The sums of the squares of three related numbers is also a perfect square - can you explain why?

A mother wants to share a sum of money by giving each of her children in turn a lump sum plus a fraction of the remainder. How can she do this in order to share the money out equally?

A 2-Digit number is squared. When this 2-digit number is reversed and squared, the difference between the squares is also a square. What is the 2-digit number?

Show that if you add 1 to the product of four consecutive numbers the answer is ALWAYS a perfect square.

Can you explain the surprising results Jo found when she calculated the difference between square numbers?

Find all the triples of numbers a, b, c such that each one of them plus the product of the other two is always 2.

Explore what happens when you draw graphs of quadratic equations with coefficients based on a geometric sequence.

If a two digit number has its digits reversed and the smaller of the two numbers is subtracted from the larger, prove the difference can never be prime.

Can you convince me of each of the following: If a square number is multiplied by a square number the product is ALWAYS a square number...

A composite number is one that is neither prime nor 1. Show that 10201 is composite in any base.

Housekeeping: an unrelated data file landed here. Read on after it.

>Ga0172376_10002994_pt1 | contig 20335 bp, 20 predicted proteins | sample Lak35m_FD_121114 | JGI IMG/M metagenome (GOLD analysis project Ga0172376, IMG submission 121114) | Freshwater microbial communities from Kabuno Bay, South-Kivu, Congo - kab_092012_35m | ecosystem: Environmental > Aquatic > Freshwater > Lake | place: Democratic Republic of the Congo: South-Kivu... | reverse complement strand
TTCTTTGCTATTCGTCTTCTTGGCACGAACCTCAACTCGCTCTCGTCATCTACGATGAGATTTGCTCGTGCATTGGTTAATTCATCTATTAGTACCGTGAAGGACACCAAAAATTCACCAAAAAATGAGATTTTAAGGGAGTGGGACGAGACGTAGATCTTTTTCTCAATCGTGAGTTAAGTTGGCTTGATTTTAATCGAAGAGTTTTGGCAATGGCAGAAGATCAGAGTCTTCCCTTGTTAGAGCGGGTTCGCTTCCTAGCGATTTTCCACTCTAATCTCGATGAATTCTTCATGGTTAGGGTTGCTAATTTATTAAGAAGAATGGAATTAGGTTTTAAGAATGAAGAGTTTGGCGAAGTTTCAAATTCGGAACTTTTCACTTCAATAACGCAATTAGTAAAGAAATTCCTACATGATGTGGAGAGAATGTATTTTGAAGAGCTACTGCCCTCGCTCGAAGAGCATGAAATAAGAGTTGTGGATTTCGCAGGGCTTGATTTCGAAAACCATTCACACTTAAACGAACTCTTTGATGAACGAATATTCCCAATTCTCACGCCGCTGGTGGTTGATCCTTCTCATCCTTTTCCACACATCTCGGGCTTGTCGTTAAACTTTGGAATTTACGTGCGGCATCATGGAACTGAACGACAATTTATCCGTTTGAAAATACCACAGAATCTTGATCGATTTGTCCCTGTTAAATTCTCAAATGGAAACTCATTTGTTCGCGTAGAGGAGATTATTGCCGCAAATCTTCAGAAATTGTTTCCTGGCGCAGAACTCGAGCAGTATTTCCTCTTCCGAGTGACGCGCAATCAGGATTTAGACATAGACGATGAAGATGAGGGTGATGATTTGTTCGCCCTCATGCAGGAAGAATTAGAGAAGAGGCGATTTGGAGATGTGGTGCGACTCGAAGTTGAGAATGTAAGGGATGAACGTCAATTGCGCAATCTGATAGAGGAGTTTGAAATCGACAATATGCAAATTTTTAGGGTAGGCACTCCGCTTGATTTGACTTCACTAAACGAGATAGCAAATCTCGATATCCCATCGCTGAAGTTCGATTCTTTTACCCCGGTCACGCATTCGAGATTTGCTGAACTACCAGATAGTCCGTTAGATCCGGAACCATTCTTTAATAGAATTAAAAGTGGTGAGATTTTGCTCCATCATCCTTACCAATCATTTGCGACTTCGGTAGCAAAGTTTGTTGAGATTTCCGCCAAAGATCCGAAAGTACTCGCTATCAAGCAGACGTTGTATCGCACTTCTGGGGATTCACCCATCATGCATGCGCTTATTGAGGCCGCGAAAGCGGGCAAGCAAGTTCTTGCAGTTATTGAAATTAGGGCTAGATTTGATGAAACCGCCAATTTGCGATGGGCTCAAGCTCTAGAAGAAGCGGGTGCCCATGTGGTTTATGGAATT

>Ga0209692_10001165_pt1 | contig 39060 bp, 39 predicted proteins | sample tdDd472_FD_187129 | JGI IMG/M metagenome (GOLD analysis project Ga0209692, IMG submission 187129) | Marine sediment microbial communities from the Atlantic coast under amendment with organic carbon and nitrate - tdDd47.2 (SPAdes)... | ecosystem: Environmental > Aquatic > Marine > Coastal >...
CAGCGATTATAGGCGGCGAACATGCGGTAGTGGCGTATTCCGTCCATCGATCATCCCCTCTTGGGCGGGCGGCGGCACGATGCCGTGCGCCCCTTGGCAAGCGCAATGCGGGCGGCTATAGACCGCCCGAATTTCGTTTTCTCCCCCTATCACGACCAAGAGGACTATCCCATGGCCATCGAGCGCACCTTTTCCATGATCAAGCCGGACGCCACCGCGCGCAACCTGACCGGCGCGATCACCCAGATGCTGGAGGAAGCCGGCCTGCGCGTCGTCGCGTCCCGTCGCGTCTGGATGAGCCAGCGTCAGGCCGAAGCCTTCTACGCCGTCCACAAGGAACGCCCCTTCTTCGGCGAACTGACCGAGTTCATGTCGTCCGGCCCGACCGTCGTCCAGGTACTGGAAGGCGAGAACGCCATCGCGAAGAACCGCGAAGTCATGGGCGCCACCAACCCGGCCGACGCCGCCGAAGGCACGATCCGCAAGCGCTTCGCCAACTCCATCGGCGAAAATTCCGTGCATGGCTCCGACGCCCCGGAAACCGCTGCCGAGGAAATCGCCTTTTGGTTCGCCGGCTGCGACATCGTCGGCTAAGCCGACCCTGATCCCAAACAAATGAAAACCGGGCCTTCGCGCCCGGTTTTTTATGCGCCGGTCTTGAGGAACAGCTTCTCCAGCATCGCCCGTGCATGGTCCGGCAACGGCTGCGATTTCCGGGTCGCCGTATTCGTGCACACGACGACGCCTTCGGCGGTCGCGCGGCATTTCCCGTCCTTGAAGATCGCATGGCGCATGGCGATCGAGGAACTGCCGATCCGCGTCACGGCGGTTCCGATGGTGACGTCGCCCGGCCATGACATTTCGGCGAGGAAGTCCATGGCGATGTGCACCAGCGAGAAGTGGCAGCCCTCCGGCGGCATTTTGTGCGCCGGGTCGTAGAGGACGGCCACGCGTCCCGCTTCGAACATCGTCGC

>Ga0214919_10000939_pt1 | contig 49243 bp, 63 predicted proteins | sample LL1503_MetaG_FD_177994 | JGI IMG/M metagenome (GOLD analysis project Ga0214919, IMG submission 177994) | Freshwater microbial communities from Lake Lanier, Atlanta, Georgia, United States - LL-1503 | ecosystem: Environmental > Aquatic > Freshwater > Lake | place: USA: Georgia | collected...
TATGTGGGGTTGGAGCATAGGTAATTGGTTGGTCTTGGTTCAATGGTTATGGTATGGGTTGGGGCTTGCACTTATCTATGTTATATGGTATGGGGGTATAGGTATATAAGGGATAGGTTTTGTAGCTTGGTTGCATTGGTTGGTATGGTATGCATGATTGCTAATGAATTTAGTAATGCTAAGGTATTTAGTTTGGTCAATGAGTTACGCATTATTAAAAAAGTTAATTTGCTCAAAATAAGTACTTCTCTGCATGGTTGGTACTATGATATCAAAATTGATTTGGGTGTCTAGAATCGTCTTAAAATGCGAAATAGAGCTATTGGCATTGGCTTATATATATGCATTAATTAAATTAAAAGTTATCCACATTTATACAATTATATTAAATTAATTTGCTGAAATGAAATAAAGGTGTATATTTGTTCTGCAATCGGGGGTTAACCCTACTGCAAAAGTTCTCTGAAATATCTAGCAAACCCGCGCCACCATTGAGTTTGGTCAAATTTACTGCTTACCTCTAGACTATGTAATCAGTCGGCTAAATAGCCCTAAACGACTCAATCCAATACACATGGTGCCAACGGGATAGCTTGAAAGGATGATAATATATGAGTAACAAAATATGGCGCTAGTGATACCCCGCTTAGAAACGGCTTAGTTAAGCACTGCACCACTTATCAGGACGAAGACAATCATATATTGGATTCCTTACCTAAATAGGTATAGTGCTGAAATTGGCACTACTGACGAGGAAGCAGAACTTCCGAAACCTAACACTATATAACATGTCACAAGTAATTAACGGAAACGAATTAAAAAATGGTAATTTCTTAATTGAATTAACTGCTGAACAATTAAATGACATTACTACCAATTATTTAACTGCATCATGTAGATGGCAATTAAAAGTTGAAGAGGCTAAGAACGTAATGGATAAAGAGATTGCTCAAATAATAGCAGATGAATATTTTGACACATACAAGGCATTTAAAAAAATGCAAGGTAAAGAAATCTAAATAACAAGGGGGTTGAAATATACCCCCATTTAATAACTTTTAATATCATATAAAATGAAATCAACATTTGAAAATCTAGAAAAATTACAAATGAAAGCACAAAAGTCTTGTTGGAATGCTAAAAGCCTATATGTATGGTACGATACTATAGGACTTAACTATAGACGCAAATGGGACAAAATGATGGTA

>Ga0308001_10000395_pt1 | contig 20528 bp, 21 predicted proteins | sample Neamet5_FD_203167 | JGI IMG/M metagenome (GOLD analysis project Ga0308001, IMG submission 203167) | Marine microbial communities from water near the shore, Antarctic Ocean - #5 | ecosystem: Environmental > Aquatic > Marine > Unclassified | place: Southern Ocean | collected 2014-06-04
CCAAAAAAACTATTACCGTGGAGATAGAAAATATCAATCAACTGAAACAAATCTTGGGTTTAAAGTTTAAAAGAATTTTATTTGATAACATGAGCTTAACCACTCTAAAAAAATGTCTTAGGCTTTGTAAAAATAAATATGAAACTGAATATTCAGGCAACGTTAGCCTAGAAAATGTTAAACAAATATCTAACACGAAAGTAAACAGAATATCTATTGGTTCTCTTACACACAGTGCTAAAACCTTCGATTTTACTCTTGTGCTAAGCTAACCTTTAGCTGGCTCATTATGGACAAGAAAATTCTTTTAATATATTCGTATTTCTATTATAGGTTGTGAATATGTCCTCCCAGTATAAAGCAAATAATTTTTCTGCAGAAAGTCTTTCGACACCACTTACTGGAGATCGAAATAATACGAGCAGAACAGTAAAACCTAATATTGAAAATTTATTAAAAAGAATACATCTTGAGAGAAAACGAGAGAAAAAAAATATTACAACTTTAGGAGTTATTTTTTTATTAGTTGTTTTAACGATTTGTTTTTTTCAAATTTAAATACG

Find the largest integer which divides every member of the following sequence: 1^5-1, 2^5-2, 3^5-3, ... n^5-n.

Two cubes, each with integral side lengths, have a combined volume equal to the total of the lengths of their edges. How big are the cubes? [If you find a result by 'trial and error' you'll need to. . . .

a) A four digit number (in base 10) aabb is a perfect square. Discuss ways of systematically finding this number. (b) Prove that 11^{10}-1 is divisible by 100.

Rotate a copy of the trapezium about the centre of the longest side of the blue triangle to make a square. Find the area of the square and then derive a formula for the area of the trapezium.

Given any 3 digit number you can use the given digits and name another number which is divisible by 37 (e.g. given 628 you say 628371 is divisible by 37 because you know that 6+3 = 2+7 = 8+1 = 9). . . .

Can you find out what is special about the dimensions of rectangles you can make with squares, sticks and units?

Can you find the hidden factors which multiply together to produce each quadratic expression?